How we move about the city is central to our story. While many people talk about transportation in terms of convenience or efficiency or even as a driver for economic development, mobility is about more than that; it’s about choices, connections, and community.
All too often, our transportation options are limited. We cannot choose to use transit because there is no bus or train near our home or work. We cannot choose to use a bicycle, or other non motorized means of travel because it is snowing or too hot and we can’t show up to work soaking wet. We cannot choose to use a car because we don’t own one or it’s too expensive to maintain. I believe that the focus should be on growing the availability of mobility options for everyone, no matter what your budget is. Your city government can do that by incentivizing emerging technologies, investing in infrastructure that provides mobility options, and by leading by example as an organization.
When we have real mobility options, our opportunities to connect manifestly increase – our connections to different physical places, certainly, but more importantly our connections to other people grow stronger. When we step into a ride share vehicle, or an autonomous car system moving people from grid to grid, we encounter others who may or may not be like us and create an opportunity to learn and grow; when we see another on a scooter, we experience a moment of a shared experience; when we ride the bus with fellow commuters on a regular basis, we sense that we are part of greater forces at work. Mobility choices lead to chance and planned connections among people and the places that we inhabit in real time, in a way that cannot be replicated in the digital space.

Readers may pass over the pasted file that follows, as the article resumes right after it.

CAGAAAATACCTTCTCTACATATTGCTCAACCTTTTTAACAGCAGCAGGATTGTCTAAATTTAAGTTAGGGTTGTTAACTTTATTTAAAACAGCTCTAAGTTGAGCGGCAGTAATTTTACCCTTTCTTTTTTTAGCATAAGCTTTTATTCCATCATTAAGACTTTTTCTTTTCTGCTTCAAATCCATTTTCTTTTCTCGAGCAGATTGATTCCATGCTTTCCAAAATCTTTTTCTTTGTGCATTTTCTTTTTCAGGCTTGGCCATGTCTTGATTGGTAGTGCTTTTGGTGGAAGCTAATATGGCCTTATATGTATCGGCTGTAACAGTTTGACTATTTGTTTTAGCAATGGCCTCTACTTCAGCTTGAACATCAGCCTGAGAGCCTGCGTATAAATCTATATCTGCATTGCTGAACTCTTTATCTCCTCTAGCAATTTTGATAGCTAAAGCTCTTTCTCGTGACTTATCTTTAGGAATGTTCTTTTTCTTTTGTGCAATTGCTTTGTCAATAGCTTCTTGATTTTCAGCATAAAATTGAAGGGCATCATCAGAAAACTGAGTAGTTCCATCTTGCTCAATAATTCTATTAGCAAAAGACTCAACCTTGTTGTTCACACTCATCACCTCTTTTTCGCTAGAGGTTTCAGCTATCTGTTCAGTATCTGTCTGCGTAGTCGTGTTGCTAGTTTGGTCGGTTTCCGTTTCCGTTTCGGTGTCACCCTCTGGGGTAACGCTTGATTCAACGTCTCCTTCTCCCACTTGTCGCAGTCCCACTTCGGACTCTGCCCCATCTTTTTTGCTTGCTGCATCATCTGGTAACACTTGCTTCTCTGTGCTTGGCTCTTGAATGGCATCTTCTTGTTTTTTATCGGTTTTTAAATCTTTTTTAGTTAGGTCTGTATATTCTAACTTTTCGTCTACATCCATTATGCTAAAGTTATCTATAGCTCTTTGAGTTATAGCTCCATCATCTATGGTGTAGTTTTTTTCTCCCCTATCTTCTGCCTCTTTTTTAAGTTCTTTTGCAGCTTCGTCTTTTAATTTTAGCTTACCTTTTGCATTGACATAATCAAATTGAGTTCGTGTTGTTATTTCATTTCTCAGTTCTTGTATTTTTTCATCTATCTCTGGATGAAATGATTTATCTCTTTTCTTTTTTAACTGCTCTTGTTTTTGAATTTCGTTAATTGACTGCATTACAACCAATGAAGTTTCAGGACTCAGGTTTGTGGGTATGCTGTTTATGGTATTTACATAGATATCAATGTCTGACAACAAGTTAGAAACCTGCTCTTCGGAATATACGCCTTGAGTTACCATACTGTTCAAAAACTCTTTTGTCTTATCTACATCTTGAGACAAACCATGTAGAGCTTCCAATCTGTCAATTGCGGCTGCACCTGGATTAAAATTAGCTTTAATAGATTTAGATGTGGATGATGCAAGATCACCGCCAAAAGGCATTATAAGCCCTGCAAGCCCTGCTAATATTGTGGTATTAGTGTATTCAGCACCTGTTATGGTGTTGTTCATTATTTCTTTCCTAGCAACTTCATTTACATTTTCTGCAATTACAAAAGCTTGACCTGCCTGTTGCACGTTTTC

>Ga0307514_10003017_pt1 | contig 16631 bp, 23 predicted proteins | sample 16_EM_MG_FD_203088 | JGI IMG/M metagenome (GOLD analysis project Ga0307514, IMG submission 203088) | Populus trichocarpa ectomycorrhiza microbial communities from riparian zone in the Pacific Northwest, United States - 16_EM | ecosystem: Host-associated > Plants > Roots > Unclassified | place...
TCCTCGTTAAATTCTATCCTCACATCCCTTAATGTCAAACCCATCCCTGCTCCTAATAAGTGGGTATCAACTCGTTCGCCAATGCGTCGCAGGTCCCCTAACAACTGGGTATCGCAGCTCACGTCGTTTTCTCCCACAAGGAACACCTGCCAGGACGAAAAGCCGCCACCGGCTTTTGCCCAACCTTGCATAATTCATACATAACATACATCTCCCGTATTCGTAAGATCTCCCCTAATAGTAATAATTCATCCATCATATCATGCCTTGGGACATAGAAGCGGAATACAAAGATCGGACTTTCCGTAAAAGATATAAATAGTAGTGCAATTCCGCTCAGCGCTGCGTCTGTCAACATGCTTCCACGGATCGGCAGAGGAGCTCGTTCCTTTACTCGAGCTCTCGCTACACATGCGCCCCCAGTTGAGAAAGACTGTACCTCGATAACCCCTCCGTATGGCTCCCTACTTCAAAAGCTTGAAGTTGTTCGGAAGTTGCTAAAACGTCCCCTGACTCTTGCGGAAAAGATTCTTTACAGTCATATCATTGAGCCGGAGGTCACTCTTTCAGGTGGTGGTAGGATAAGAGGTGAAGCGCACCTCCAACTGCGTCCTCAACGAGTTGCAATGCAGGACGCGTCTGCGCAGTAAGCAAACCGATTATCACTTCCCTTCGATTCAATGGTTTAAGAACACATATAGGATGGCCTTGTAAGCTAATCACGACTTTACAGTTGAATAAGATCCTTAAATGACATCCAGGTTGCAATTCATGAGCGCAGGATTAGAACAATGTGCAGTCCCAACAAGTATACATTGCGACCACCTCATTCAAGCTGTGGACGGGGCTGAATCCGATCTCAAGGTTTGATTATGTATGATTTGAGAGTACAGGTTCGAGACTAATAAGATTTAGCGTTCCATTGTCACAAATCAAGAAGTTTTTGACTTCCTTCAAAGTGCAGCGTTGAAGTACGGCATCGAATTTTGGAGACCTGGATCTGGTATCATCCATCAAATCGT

As connections develop, our understanding of community deepens. Mobility can humanize us by creating the chances to experience and understand our neighbors, visitors, and even our own families. Taking the train into downtown to see the lights at Christmas is a sacred ritual for some; for others, the Sunday bike ride along the Jordan River with kids is an age-old tradition. And yes, there are times we need to travel without others, either by necessity or to create space. Having that option is just as important so that there is flexibility and a chance to recharge.
The connections that come from mobility options can foster a stronger sense of community, and ultimately that is what drives our values as a city. As your Mayor, I will bring this perspective about mobility and transportation to every decision I make about infrastructure and resources.